Thus was born the “Knobe effect,” which summarizes that people are moralizing creatures who are far more likely to assign blame for bad things than credit for good things. Knobe has done further research delving into questions of free will, determinism, and the philosophical processes that are involved in triggering emotional versus rational responses when it comes to passing judgment.
The Knobe effect, which he uncovered while still a graduate student at Princeton, frequently is referenced in election years to explain the effectiveness of negative political advertising. It also made Knobe a star and one of experimental philosophy’s most visible figures. He is writing a book about experimental philosophy that he hopes will evoke the image of an armchair going up in flames.
Not everyone is convinced. “If you had put this to philosophers before the advent of experimental philosophy, you would have seen this same contrast,” Gideon Rosen says. “Sure, you can go out and do surveys to confirm it. But those intuitions are interesting and available without doing surveys. Even if Knobe had never done an experiment in his life, he could have written a paper about this with the same significance. My hunch is that philosophers are good at channeling the judgments ordinary people would make.”
Maybe, maybe not. Anthony Appiah, who was one of Knobe’s dissertation readers at Princeton, thinks that such surveys can only enhance the process of philosophy.
“The question isn’t if you could come to the same conclusion without experiments,” says Appiah, “but do the experiments move us ahead in different ways or faster than sitting around reflecting? I think it would be hard to argue this hasn’t helped stimulate new questions. The test will be 10 years from now, what we’ve learned by then.”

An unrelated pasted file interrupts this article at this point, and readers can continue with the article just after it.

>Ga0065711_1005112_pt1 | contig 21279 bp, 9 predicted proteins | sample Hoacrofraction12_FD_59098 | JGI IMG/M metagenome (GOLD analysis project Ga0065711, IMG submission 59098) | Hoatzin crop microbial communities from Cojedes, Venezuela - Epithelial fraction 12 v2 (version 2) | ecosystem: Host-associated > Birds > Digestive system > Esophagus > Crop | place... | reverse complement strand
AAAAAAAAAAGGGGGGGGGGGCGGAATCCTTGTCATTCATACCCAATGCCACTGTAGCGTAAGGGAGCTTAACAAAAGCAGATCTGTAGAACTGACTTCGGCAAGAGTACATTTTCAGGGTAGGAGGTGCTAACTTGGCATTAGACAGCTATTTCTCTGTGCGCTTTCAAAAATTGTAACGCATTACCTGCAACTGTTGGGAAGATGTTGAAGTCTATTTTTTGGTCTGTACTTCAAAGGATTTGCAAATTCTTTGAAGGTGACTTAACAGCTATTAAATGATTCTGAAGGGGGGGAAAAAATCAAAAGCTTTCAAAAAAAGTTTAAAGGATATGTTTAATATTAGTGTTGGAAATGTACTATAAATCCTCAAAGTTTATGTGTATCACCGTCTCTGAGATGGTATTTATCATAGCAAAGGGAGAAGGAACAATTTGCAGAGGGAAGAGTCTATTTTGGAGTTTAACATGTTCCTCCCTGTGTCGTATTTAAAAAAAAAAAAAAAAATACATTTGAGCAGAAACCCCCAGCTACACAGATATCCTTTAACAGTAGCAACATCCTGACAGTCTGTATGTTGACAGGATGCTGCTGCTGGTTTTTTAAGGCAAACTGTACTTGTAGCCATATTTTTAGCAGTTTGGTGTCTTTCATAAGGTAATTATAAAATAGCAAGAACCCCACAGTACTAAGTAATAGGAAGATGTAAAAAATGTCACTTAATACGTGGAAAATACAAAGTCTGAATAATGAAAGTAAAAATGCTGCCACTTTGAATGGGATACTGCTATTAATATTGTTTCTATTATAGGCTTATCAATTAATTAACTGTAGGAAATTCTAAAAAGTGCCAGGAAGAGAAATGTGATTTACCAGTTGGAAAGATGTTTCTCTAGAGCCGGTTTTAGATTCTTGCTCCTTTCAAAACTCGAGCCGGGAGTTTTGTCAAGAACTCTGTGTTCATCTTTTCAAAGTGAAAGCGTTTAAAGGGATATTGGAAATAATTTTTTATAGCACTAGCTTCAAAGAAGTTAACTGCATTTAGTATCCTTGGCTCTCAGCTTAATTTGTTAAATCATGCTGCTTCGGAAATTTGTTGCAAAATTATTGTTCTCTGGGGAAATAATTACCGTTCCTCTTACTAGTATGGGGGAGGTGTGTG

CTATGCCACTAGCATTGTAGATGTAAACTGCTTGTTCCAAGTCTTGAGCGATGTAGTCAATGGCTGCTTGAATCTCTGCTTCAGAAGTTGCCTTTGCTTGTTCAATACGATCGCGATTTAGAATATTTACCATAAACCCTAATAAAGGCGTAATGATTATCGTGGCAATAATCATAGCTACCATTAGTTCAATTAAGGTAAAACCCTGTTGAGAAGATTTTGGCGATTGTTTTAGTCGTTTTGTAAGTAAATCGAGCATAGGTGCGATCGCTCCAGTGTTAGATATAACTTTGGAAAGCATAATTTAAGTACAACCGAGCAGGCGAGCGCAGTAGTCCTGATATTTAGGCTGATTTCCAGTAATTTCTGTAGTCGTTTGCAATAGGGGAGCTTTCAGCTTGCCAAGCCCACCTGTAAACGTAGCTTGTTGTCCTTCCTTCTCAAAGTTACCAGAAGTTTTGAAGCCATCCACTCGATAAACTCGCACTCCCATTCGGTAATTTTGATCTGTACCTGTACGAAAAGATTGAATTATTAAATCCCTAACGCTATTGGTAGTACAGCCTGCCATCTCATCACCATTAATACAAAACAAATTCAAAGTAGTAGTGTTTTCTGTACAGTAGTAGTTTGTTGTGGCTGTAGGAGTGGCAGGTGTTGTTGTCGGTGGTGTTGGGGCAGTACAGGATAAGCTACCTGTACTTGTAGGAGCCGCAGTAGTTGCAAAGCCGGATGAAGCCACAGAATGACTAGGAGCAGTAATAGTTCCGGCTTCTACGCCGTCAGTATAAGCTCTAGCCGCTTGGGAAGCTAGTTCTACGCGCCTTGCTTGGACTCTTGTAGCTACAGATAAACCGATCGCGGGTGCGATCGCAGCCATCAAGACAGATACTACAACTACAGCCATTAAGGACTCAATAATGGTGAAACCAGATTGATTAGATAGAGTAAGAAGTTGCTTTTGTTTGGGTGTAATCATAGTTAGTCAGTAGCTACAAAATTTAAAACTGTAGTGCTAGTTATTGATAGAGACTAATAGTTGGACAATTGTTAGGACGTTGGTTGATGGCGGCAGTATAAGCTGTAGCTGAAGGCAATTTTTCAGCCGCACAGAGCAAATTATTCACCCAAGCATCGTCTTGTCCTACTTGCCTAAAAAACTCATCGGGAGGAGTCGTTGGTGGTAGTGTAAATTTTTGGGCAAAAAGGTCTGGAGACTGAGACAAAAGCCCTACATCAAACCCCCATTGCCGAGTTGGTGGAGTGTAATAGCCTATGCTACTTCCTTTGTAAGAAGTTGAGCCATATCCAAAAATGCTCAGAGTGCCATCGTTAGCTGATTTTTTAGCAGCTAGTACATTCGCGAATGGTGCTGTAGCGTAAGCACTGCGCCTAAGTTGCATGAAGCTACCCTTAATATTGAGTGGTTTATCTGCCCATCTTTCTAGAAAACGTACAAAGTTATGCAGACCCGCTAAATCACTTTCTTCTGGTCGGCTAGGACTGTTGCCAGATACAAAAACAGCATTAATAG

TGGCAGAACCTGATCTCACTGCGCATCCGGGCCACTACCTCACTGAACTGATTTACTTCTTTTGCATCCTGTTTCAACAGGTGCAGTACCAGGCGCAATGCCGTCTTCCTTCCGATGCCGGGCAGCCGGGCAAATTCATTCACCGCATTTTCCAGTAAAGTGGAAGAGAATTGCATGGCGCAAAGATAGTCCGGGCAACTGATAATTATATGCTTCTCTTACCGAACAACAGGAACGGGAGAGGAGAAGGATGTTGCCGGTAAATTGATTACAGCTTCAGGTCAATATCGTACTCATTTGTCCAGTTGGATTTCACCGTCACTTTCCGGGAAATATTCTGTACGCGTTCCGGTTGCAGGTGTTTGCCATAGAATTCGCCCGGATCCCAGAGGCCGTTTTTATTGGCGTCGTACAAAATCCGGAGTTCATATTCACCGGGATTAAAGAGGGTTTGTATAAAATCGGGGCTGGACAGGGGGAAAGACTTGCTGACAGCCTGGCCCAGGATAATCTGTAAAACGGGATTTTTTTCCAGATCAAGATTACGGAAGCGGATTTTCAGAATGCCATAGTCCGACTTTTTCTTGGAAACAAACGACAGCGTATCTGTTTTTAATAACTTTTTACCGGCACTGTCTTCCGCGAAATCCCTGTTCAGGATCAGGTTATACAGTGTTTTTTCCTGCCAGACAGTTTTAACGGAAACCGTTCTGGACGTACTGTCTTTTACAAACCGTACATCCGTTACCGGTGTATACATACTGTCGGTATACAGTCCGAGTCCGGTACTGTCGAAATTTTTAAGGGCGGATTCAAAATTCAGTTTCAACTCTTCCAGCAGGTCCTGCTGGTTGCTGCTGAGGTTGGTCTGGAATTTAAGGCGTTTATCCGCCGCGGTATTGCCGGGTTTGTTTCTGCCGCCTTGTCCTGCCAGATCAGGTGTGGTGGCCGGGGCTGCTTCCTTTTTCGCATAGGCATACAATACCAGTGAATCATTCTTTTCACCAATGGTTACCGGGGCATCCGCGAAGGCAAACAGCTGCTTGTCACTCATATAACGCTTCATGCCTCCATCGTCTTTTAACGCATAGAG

Another common attack on experimental philosophy is that because most experiments involve asking the opinions of people not trained in philosophical thinking, the results are not valid. It’s “folk philosophy,” what ordinary people think of as philosophy, rather than the real thing.
“[In] some of these surveys, it’s unclear why the results are relevant to philosophy,” Rosen says. “So why jump through hoops? Why not just discuss substantive questions of right and wrong with people who have been trained to think about hard cases?” Nonsense, says Stich.
“The whole ‘expertise defense’ [of armchair philosophy] says it doesn’t matter what the man on the street thinks about intuitive knowledge, moral permissibility, or intentionality, because he’s not an expert,” Stich says. “Philosophers claim to be the only experts capable of producing philosophical intuitions. But are they? Do you have to have six years of graduate training at a prestige university to be philosophically savvy?”
In recent years, Stich has been doing survey experiments to see if philosophers have systematically different intuitions from ordinary people (which conceivably would render professional philosophers’ judgments less universal than the discipline claims). Early indications are that they do, Stich says. But while those philosophers’ “right” intuitions might win over similarly minded peers on a tenure committee, does that give them the weight of inherent truth? Experimental philosophy amounts to a generation saying, not so fast. Ultimately, the debate seems to come down to who owns philosophy and even truth — a closed society of experts, or everyone?
“Truth does not belong to philosophy but to all of us,” says Appiah. “How ordinary people use it is part of the accounting, even if they’re deploying it in ways that may be slippery and incoherent. Language and the mind are both messy, and so is the world.
“Reality,” Appiah says, “is never tidy.”
David Menconi is a music critic and feature writer at the News & Observer in Raleigh, N.C.
Excerpt: Gilbert Harman discusses morality
Philosophy professor Gilbert Harman discusses morality with Daisy Radevsky ’13 of the
Princeton Philosophy Review. For the full interview, visit princetonphilosophyreview.org.